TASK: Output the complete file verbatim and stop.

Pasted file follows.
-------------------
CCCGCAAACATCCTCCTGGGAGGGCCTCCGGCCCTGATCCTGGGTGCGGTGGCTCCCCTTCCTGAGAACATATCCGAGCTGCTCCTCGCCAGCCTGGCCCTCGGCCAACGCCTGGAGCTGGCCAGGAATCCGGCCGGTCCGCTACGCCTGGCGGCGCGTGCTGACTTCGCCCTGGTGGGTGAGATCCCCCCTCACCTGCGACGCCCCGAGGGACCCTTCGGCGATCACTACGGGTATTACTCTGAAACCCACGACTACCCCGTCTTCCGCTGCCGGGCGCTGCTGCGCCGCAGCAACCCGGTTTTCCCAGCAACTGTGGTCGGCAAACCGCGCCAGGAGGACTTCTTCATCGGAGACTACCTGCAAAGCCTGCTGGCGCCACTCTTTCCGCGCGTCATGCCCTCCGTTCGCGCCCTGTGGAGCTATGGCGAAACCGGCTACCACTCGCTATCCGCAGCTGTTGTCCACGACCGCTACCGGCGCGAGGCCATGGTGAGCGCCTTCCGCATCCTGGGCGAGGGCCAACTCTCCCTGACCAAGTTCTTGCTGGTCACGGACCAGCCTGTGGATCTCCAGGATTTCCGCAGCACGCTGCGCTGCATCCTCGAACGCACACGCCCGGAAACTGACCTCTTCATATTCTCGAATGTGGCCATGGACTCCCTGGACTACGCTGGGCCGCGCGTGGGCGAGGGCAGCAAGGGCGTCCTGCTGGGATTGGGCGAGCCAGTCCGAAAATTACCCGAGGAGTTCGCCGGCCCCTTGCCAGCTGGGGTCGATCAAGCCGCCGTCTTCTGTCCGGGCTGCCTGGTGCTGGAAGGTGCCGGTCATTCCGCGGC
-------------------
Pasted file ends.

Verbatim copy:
CCCGCAAACATCCTCCTGGGAGGGCCTCCGGCCCTGATCCTGGGTGCGGTGGCTCCCCTTCCTGAGAACATATCCGAGCTGCTCCTCGCCAGCCTGGCCCTCGGCCAACGCCTGGAGCTGGCCAGGAATCCGGCCGGTCCGCTACGCCTGGCGGCGCGTGCTGACTTCGCCCTGGTGGGTGAGATCCCCCCTCACCTGCGACGCCCCGAGGGACCCTTCGGCGATCACTACGGGTATTACTCTGAAACCCACGACTACCCCGTCTTCCGCTGCCGGGCGCTGCTGCGCCGCAGCAACCCGGTTTTCCCAGCAACTGTGGTCGGCAAACCGCGCCAGGAGGACTTCTTCATCGGAGACTACCTGCAAAGCCTGCTGGCGCCACTCTTTCCGCGCGTCATGCCCTCCGTTCGCGCCCTGTGGAGCTATGGCGAAACCGGCTACCACTCGCTATCCGCAGCTGTTGTCCACGACCGCTACCGGCGCGAGGCCATGGTGAGCGCCTTCCGCATCCTGGGCGAGGGCCAACTCTCCCTGACCAAGTTCTTGCTGGTCACGGACCAGCCTGTGGATCTCCAGGATTTCCGCAGCACGCTGCGCTGCATCCTCGAACGCACACGCCCGGAAACTGACCTCTTCATATTCTCGAATGTGGCCATGGACTCCCTGGACTACGCTGGGCCGCGCGTGGGCGAGGGCAGCAAGGGCGTCCTGCTGGGATTGGGCGAGCCAGTCCGAAAATTACCCGAGGAGTTCGCCGGCCCCTTGCCAGCTGGGGTCGATCAAGCCGCCGTCTTCTGTCCGGGCTGCCTGGTGCTGGAAGGTGCCGGTCATTCCGCGGC